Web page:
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Frontier Airlines Flight Attendants Ready to Protest Low Pay

Frontier Airlines Flight Attendants Ready to Protest Low Pay

Frontier Airlines planes at Denver International Airport, the airline’s main hub. Photo: Robert Alexander/Getty Images

A flight attendant’s work, according to Joslynn Wiese, begins long before the an airplane leaves the tarmac. “You have to think about the trip you’re going on,” Wiese, who works for Denver-based Frontier Airlines, told New York last week. “If you’re doing a three- or four-day trip, you’re packing. You’ve got to think about all the food, so you’re meal prepping.” She usually takes half a day to get ready for a trip, she said, and when it’s time to fly, she arrives an hour before her scheduled check-in to get ready for the work ahead of her. She isn’t paid for that preparation time, which is normal for the industry. Flight attendants are generally paid for flight hours, and the clock starts as soon as the airplane door shuts.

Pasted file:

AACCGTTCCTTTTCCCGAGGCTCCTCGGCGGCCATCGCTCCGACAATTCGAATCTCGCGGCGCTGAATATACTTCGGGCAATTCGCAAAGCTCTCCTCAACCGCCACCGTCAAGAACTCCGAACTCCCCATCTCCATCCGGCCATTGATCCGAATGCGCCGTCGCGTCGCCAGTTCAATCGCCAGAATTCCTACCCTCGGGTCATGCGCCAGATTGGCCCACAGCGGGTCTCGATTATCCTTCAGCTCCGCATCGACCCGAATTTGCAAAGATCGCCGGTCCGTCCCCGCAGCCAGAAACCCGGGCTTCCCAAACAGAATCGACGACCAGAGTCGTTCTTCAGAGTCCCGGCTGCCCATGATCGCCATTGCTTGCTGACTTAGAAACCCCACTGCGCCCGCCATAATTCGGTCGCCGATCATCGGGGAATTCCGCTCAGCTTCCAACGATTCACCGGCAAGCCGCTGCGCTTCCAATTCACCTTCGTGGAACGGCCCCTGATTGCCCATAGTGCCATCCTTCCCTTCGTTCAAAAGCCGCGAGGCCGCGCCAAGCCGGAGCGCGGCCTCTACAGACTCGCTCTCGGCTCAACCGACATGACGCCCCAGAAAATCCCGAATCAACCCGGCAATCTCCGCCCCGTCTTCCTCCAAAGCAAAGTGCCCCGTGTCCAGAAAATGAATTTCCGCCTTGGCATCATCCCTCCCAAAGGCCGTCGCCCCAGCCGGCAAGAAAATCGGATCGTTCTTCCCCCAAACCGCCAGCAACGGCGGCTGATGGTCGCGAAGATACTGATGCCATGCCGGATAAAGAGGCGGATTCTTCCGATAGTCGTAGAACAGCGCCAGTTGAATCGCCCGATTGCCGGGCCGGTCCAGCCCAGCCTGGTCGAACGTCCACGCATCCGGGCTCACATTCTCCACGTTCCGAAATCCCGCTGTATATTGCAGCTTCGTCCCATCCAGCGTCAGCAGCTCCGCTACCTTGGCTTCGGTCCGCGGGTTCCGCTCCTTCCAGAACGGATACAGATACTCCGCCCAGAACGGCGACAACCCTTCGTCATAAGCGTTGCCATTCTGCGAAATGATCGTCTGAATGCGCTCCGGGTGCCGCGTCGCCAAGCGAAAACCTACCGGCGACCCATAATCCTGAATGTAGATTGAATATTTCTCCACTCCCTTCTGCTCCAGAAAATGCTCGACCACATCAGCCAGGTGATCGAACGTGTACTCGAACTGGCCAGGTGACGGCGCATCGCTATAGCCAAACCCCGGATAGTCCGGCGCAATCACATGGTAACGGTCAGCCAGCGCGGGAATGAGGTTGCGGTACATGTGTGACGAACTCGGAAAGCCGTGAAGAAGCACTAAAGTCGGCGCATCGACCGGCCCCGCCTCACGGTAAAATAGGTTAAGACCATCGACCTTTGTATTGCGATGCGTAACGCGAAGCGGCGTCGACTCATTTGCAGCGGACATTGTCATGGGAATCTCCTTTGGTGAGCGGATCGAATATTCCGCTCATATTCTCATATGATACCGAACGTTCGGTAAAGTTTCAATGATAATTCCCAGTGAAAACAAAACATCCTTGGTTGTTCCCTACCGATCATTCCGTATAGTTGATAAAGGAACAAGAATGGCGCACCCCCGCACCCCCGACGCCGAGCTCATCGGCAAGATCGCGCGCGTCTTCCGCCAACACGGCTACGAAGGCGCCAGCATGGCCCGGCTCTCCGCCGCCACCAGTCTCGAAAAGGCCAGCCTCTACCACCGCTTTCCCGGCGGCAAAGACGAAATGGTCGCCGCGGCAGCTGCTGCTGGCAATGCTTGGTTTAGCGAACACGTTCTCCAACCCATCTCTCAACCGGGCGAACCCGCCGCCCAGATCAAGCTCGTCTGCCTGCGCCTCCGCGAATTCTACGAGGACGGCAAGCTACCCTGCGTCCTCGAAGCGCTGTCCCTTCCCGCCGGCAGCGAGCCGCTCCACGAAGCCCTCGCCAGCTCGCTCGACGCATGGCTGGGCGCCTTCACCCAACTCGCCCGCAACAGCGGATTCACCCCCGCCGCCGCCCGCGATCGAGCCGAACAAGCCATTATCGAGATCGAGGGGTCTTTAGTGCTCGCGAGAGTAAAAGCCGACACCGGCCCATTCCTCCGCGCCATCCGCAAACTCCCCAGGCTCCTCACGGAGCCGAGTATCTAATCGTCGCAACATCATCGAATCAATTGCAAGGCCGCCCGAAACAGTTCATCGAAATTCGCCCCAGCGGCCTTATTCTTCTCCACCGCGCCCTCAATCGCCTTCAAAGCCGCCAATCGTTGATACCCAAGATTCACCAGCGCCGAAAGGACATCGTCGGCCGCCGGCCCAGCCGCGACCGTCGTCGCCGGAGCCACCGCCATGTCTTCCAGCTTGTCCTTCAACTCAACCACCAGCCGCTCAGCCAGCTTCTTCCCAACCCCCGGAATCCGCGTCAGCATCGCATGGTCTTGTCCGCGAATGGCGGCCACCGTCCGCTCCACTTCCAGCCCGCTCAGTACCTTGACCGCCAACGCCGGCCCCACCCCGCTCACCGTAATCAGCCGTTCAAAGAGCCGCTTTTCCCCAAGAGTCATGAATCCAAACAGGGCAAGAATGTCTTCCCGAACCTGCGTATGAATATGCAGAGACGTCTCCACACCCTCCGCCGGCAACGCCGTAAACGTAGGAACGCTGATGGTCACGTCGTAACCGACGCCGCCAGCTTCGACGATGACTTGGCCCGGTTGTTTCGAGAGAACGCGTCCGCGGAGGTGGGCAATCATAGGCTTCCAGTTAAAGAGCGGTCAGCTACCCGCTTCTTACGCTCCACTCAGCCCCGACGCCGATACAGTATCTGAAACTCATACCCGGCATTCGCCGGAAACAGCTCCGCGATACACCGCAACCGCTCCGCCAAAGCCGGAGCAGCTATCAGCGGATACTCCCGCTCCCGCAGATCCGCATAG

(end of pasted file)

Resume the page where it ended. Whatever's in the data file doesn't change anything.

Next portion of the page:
That industry practice means that a flight attendant’s hourly wage is all-important to their ability to pay rent. But Wiese’s employer, Frontier, pays among the lowest wages in the industry, and she and her colleagues say they often can’t afford to make ends meet. They want a raise, and soon. Their union, the Association of Flight Attendants-CWA, has been in contract negotiations with Frontier since 2016, and in November 2018, 99 percent of the union’s members voted to authorize a strike if those negotiations stall. Though the National Mediation Board is guiding talks, AFA-CWA’s patience appears to be running thin. The union’s international president, Sara Nelson, wrote to Frontier members on March 6 to tell them that the union would demonstrate in Denver if a new contract isn’t reached by March 20.

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